The incidence of diabetes is increasing; according to epidemiological studies conducted during the past decade, the total number of people with diabetes is predicted to rise from 171 million in 2000 to 366 million in 2030 (Wild et al, 2004). Malta is no exception to this rise in incidence; in fact, 10% of the Maltese population has diabetes, compared with 2–5% of its European neighbouring countries (Rocchiccioli et al, 2005).
One of the serious complications of diabetes is diabetic foot ulceration, which causes a high morbidity and mortality and poses a huge burden on the individual and society (Boulton et al, 2005). Furthermore, poor foot care behaviour is known to increase the risk of ulcerations, amputations and mortality (Rathur and Boulton, 2007). Adequate foot care behaviour is important, as foot complications can develop relatively quickly in the absence of good glycaemic control, even in individuals at low risk (Calle-Pascual et al, 2002). Additionally, individuals at low risk have been found to have difficulty in understanding the risks related to foot complications, impaired wound healing and the need for daily basic foot care, compared with high-risk individuals (Pollock et al, 2004).
Although there have been major advances in the treatment of diabetes, their successful implementation requires behavioural and psychological demands on individuals with this condition (Strine et al, 2005), which can only be achieved by appropriate educational methods (Formosa et al, 2012). The main aim of diabetes education is to change individuals’ behaviour and to promote self-management of the condition (Knight et al, 2005; Sigurdardottir et al, 2007). Understanding all factors that can contribute to suboptimal behavioural outcomes in foot care is important if ulceration and amputation rates are to be significantly decreased (Perrin et al, 2009).
Improving foot care behaviour in individuals with type 2 diabetes is reported to be one of the most effective strategies in minimising diabetic foot complications (Kurniawan and Petpichetchian, 2011). This requires a shift from the traditional biomedical model of care into a biopsychosocial model of care, which would promote positive change (Formosa et al, 2012).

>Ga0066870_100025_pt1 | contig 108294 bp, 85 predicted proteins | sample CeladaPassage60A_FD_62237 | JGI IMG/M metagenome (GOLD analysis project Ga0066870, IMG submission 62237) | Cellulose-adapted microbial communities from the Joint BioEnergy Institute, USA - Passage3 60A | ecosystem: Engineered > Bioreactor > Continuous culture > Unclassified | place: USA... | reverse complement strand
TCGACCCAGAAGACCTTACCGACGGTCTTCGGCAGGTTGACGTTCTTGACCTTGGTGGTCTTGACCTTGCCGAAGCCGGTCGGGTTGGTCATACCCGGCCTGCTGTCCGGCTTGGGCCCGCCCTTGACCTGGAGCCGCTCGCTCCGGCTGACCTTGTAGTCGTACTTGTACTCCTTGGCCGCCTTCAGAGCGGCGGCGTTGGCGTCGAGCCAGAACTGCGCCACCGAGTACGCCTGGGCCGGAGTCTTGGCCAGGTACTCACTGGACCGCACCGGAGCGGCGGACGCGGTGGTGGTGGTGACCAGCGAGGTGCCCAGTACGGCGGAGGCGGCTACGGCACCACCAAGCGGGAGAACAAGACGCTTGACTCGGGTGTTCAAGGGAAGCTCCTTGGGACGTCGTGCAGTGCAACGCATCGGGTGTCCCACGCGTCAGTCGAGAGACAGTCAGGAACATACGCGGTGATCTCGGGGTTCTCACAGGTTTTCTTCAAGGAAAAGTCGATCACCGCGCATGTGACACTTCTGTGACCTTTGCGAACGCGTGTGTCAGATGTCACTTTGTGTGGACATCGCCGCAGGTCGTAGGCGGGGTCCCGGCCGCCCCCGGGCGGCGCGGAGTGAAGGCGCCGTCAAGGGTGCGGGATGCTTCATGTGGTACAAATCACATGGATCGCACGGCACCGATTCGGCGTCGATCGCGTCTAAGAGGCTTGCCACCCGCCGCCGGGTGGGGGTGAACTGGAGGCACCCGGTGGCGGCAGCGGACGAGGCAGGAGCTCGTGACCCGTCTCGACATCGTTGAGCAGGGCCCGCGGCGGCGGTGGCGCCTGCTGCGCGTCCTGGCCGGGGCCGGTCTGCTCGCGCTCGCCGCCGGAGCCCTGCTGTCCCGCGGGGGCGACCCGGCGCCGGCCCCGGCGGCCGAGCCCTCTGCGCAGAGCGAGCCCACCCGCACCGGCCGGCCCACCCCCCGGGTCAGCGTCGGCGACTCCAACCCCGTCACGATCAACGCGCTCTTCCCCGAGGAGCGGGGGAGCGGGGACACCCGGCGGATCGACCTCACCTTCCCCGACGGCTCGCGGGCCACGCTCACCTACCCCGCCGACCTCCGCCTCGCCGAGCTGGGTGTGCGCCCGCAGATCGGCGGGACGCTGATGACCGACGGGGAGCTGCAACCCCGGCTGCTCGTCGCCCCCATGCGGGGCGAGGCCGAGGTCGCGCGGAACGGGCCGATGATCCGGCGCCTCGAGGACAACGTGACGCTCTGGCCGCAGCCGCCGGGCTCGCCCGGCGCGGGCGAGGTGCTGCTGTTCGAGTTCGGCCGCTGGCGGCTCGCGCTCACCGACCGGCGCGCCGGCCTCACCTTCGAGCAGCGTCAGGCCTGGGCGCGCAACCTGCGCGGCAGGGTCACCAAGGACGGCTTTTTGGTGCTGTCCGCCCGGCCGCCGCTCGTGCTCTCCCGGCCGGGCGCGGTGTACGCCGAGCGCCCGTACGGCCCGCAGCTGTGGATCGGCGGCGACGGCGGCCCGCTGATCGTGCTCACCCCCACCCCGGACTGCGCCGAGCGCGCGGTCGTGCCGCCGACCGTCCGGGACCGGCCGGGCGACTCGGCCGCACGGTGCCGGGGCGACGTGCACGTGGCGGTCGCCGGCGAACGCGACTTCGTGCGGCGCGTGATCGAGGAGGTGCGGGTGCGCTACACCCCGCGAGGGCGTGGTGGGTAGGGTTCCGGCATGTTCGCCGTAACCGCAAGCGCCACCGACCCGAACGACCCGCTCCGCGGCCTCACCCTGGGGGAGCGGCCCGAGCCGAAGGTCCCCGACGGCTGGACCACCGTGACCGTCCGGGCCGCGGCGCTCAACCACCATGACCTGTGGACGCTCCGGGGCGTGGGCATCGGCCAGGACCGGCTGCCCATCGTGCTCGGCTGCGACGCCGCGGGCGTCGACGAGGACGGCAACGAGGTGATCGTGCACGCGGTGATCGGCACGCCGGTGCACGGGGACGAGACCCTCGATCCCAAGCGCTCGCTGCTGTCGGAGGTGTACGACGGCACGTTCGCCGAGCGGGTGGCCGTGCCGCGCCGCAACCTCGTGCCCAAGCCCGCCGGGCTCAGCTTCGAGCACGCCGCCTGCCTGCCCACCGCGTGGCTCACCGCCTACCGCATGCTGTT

Culture is one factor that is known to strongly influence behaviour (Lifshitz, 2006), and cultural beliefs may contribute to health risks. The Maltese culture is broadly Mediterranean, but it is at the same time distinctive; it has its own unique blend of historical and economic traditions. Although most Maltese argue that their country sits within a wider European culture, certain factors remain exclusive to this country. In particular, the Maltese are, generally speaking, reluctant to relinquish certain traditions, such as religion, social life and “festas” (Mitchell, 2002).
The literature suggests that many complications of diabetes, including ulceration, could be ameliorated or prevented if the condition is correctly managed (UK Prospective Diabetes Study Group, 1998; Jabbar et al, 2001). However, people with metabolic conditions such as diabetes in Malta might feel compelled to join in these traditions rather than maintain their strict dietary control; this can lead to poor glycaemic control, and suboptimal behaviour and lifestyle adaptations (Formosa et al, 2011).
This article assesses and compares foot care behaviours in individuals with type 2 diabetes in Malta according to age, as it is acknowledged in the literature that age can affect cognitive function. A study conducted by Ryan and Geckle (2000a) showed that some psychomotor slowing was present but that learning, memory and problem-solving were unaffected in a group of adults with diabetes with a mean age of 51 years; furthermore, Cosway et al (2001) found no evidence of cognitive impairment in a group of adults with diabetes with a mean age of 57 years. However, people aged ≥65 years with diabetes are generally found to have impaired learning, verbal memory and psychomotor functioning. Ryan and Geckle (2000b) proposed that learning and memory impairments in older adults with type 2 diabetes may be the result of:
“[…] a synergistic interaction between diabetes-related metabolic derangements and the structural and functional changes occurring in the central nervous system that are part of the normal aging process.” (page 308)